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I am working with a very memory demanding CNN model for a task of classification. This poses a big limit on the batch size that I can use during training.

One solution is to accumulate the gradients during training, meaning that the weights of the model are not updated after every single batch. Instead the same weights are used for several batches, while the gradients from each batch are accumulated and than averaged for a single weight-update action.

I'm using a Tensorflow backend Keras and I'm pretty sure that Keras has no off-the-shelf function/method to achieve this.

How can it be done for a Keras/tensorflow model?

3
  • 3
    Maybe this will be helpful github.com/keras-team/keras/issues/3556
    – Sharky
    Commented Mar 20, 2019 at 21:00
  • Thanks Sharky, your comment led me to the right track.
    – Mark.F
    Commented Mar 21, 2019 at 13:27
  • Glad to hear. Good job with finding solution
    – Sharky
    Commented Mar 21, 2019 at 13:32

4 Answers 4

15

As was mentioned in the question, there is no off-the-shelf function/method to achieve this with Keras/Tensorflow. However this can be done by writing a custom optimizer for Keras.

The main idea is to use a flag to determine whether to update the weights during each batch.

The following implementation is based on this github post by "alexeydevederkin" and it is an accumulating Adam optimizer:

import keras.backend as K
from keras.legacy import interfaces
from keras.optimizers import Optimizer


class AdamAccumulate(Optimizer):

    def __init__(self, lr=0.001, beta_1=0.9, beta_2=0.999,
                 epsilon=None, decay=0., amsgrad=False, accum_iters=1, **kwargs):
        if accum_iters < 1:
            raise ValueError('accum_iters must be >= 1')
        super(AdamAccumulate, self).__init__(**kwargs)
        with K.name_scope(self.__class__.__name__):
            self.iterations = K.variable(0, dtype='int64', name='iterations')
            self.lr = K.variable(lr, name='lr')
            self.beta_1 = K.variable(beta_1, name='beta_1')
            self.beta_2 = K.variable(beta_2, name='beta_2')
            self.decay = K.variable(decay, name='decay')
        if epsilon is None:
            epsilon = K.epsilon()
        self.epsilon = epsilon
        self.initial_decay = decay
        self.amsgrad = amsgrad
        self.accum_iters = K.variable(accum_iters, K.dtype(self.iterations))
        self.accum_iters_float = K.cast(self.accum_iters, K.floatx())

    @interfaces.legacy_get_updates_support
    def get_updates(self, loss, params):
        grads = self.get_gradients(loss, params)
        self.updates = [K.update_add(self.iterations, 1)]

        lr = self.lr

        completed_updates = K.cast(K.tf.floordiv(self.iterations, self.accum_iters), K.floatx())

        if self.initial_decay > 0:
            lr = lr * (1. / (1. + self.decay * completed_updates))

        t = completed_updates + 1

        lr_t = lr * (K.sqrt(1. - K.pow(self.beta_2, t)) / (1. - K.pow(self.beta_1, t)))

        # self.iterations incremented after processing a batch
        # batch:              1 2 3 4 5 6 7 8 9
        # self.iterations:    0 1 2 3 4 5 6 7 8
        # update_switch = 1:        x       x    (if accum_iters=4)  
        update_switch = K.equal((self.iterations + 1) % self.accum_iters, 0)
        update_switch = K.cast(update_switch, K.floatx())

        ms = [K.zeros(K.int_shape(p), dtype=K.dtype(p)) for p in params]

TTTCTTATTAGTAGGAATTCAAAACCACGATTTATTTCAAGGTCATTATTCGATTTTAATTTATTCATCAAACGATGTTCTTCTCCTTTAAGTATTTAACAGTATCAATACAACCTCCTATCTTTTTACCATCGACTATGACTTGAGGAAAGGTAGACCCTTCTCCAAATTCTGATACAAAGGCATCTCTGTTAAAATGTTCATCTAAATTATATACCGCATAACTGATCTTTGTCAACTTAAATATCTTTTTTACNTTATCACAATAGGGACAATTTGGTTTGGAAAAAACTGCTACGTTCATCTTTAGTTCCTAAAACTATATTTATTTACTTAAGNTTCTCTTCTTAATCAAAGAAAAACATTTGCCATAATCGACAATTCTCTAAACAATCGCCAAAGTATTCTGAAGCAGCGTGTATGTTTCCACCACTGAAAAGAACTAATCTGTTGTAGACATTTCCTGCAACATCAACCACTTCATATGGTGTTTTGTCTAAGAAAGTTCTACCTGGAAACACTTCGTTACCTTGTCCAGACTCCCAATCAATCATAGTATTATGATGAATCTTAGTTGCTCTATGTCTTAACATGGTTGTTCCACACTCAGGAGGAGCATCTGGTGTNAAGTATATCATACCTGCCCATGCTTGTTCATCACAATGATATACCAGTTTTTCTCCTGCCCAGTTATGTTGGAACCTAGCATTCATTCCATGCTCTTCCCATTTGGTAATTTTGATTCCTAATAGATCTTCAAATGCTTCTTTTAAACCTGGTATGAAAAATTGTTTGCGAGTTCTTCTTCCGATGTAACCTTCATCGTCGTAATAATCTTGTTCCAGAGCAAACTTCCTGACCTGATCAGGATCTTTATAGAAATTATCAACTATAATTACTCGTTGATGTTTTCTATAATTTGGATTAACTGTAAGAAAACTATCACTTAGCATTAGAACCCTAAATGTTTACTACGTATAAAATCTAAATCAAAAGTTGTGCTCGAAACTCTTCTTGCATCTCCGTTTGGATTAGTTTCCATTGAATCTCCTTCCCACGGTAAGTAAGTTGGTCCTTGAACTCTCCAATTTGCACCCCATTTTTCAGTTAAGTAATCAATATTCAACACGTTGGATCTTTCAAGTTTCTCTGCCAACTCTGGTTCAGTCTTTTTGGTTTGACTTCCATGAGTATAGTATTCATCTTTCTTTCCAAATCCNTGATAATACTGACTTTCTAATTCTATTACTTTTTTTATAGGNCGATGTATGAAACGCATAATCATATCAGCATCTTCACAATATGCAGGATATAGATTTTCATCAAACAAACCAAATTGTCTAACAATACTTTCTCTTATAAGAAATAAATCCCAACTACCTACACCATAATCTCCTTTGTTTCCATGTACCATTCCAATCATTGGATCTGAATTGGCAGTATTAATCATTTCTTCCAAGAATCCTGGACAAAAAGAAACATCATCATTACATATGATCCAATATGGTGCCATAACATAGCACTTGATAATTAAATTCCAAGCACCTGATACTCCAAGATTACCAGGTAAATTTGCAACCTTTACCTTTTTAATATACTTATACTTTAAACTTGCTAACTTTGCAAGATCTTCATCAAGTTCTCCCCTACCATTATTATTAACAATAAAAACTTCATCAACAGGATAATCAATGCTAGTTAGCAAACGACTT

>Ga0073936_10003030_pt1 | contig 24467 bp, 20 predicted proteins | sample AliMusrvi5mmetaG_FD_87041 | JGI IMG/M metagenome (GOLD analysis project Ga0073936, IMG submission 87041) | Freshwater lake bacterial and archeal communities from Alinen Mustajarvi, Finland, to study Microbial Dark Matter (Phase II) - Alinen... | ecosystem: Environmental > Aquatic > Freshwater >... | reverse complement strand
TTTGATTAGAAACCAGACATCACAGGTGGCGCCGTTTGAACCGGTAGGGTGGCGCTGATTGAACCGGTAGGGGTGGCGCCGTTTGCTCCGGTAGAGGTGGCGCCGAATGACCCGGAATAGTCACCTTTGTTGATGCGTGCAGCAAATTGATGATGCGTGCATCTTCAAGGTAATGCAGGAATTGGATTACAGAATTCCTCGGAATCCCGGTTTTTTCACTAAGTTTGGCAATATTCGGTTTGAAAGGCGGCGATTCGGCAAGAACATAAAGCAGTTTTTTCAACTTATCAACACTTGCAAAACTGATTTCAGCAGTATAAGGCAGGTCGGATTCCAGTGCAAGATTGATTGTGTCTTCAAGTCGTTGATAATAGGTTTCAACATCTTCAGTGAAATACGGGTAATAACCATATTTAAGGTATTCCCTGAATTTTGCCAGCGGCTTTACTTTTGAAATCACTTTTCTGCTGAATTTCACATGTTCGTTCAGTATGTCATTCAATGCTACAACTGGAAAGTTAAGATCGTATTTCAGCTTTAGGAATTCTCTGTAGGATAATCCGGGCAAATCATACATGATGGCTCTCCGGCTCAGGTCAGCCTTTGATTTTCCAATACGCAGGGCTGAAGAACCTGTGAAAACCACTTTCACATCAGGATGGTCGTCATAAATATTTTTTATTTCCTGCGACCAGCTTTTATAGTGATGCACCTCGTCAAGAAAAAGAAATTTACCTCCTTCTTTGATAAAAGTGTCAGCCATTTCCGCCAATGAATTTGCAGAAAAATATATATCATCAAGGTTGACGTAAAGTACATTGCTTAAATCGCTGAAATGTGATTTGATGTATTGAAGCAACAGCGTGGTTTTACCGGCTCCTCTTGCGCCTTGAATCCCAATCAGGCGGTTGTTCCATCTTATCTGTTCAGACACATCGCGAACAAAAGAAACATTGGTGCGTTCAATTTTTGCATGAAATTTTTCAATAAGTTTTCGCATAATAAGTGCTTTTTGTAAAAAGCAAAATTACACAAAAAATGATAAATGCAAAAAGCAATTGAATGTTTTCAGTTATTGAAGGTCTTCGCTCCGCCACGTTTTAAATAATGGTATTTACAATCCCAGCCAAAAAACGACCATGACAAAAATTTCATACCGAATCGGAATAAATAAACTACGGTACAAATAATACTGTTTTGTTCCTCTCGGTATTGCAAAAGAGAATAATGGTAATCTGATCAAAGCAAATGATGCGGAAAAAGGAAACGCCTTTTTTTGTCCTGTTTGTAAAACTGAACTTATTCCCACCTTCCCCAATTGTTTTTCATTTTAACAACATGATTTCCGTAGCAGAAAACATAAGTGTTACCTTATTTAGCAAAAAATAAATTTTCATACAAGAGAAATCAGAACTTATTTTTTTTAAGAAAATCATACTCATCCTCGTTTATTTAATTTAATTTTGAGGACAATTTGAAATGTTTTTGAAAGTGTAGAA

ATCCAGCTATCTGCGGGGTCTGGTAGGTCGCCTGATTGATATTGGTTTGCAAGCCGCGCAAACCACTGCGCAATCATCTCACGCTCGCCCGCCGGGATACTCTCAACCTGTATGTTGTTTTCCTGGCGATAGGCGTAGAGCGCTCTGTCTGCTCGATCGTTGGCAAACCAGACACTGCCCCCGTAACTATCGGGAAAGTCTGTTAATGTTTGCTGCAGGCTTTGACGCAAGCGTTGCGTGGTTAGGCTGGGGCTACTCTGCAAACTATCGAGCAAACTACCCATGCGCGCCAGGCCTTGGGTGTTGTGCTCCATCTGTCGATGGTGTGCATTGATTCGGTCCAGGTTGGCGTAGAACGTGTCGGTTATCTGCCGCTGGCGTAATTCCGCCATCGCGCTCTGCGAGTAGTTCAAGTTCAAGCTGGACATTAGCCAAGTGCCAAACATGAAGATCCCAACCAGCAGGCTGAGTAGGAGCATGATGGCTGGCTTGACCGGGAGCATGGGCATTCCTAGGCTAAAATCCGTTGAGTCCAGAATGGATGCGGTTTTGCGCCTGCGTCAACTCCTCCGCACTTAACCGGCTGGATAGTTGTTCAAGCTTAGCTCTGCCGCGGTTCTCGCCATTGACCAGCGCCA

vs = [K.zeros(K.int_shape(p), dtype=K.dtype(p)) for p in params]
        gs = [K.zeros(K.int_shape(p), dtype=K.dtype(p)) for p in params]

        if self.amsgrad:
            vhats = [K.zeros(K.int_shape(p), dtype=K.dtype(p)) for p in params]
        else:
            vhats = [K.zeros(1) for _ in params]

        self.weights = [self.iterations] + ms + vs + vhats

        for p, g, m, v, vhat, tg in zip(params, grads, ms, vs, vhats, gs):

            sum_grad = tg + g
            avg_grad = sum_grad / self.accum_iters_float

            m_t = (self.beta_1 * m) + (1. - self.beta_1) * avg_grad
            v_t = (self.beta_2 * v) + (1. - self.beta_2) * K.square(avg_grad)

            if self.amsgrad:
                vhat_t = K.maximum(vhat, v_t)
                p_t = p - lr_t * m_t / (K.sqrt(vhat_t) + self.epsilon)
                self.updates.append(K.update(vhat, (1 - update_switch) * vhat + update_switch * vhat_t))
            else:
                p_t = p - lr_t * m_t / (K.sqrt(v_t) + self.epsilon)

            self.updates.append(K.update(m, (1 - update_switch) * m + update_switch * m_t))
            self.updates.append(K.update(v, (1 - update_switch) * v + update_switch * v_t))
            self.updates.append(K.update(tg, (1 - update_switch) * sum_grad))
            new_p = p_t

            # Apply constraints.
            if getattr(p, 'constraint', None) is not None:
                new_p = p.constraint(new_p)

            self.updates.append(K.update(p, (1 - update_switch) * p + update_switch * new_p))
        return self.updates

    def get_config(self):
        config = {'lr': float(K.get_value(self.lr)),
                  'beta_1': float(K.get_value(self.beta_1)),
                  'beta_2': float(K.get_value(self.beta_2)),
                  'decay': float(K.get_value(self.decay)),
                  'epsilon': self.epsilon,
                  'amsgrad': self.amsgrad}
        base_config = super(AdamAccumulate, self).get_config()
        return dict(list(base_config.items()) + list(config.items()))

It can be used in the following way:

opt = AdamAccumulate(lr=0.001, decay=1e-5, accum_iters=5)
model.compile( loss='categorical_crossentropy',   # Loss function
                            optimizer=opt,        # Optimization technique
                            metrics=['accuracy']) # Accuracy matrix
model.fit(X_train, y_train, batch_size = 10)

In this example, the model processes 10 samples in every iteration ("batch_size"), but the update to the weights only happens after accumulating 5 such batches ("accum_iters"). So the actual batch size for updating the weights is 50.

1
  • Thank you for this solution! Unfortunately, I don't get it working with Keras with MXNet backend, as I get an AssertionError. Does anyone know how to solve this?
    – sdbonte
    Commented Aug 26, 2019 at 12:49
8

We have published an open-source tool to automatically add gradient accumulation support in Keras models we implemented at Run:AI to help us with batch sizing issues.

Using gradient accumulation in our models allowed us to use large batch sizes while being limited by GPU memory. It specifically allowed us running neural networks with large batch sizes using only a single GPU.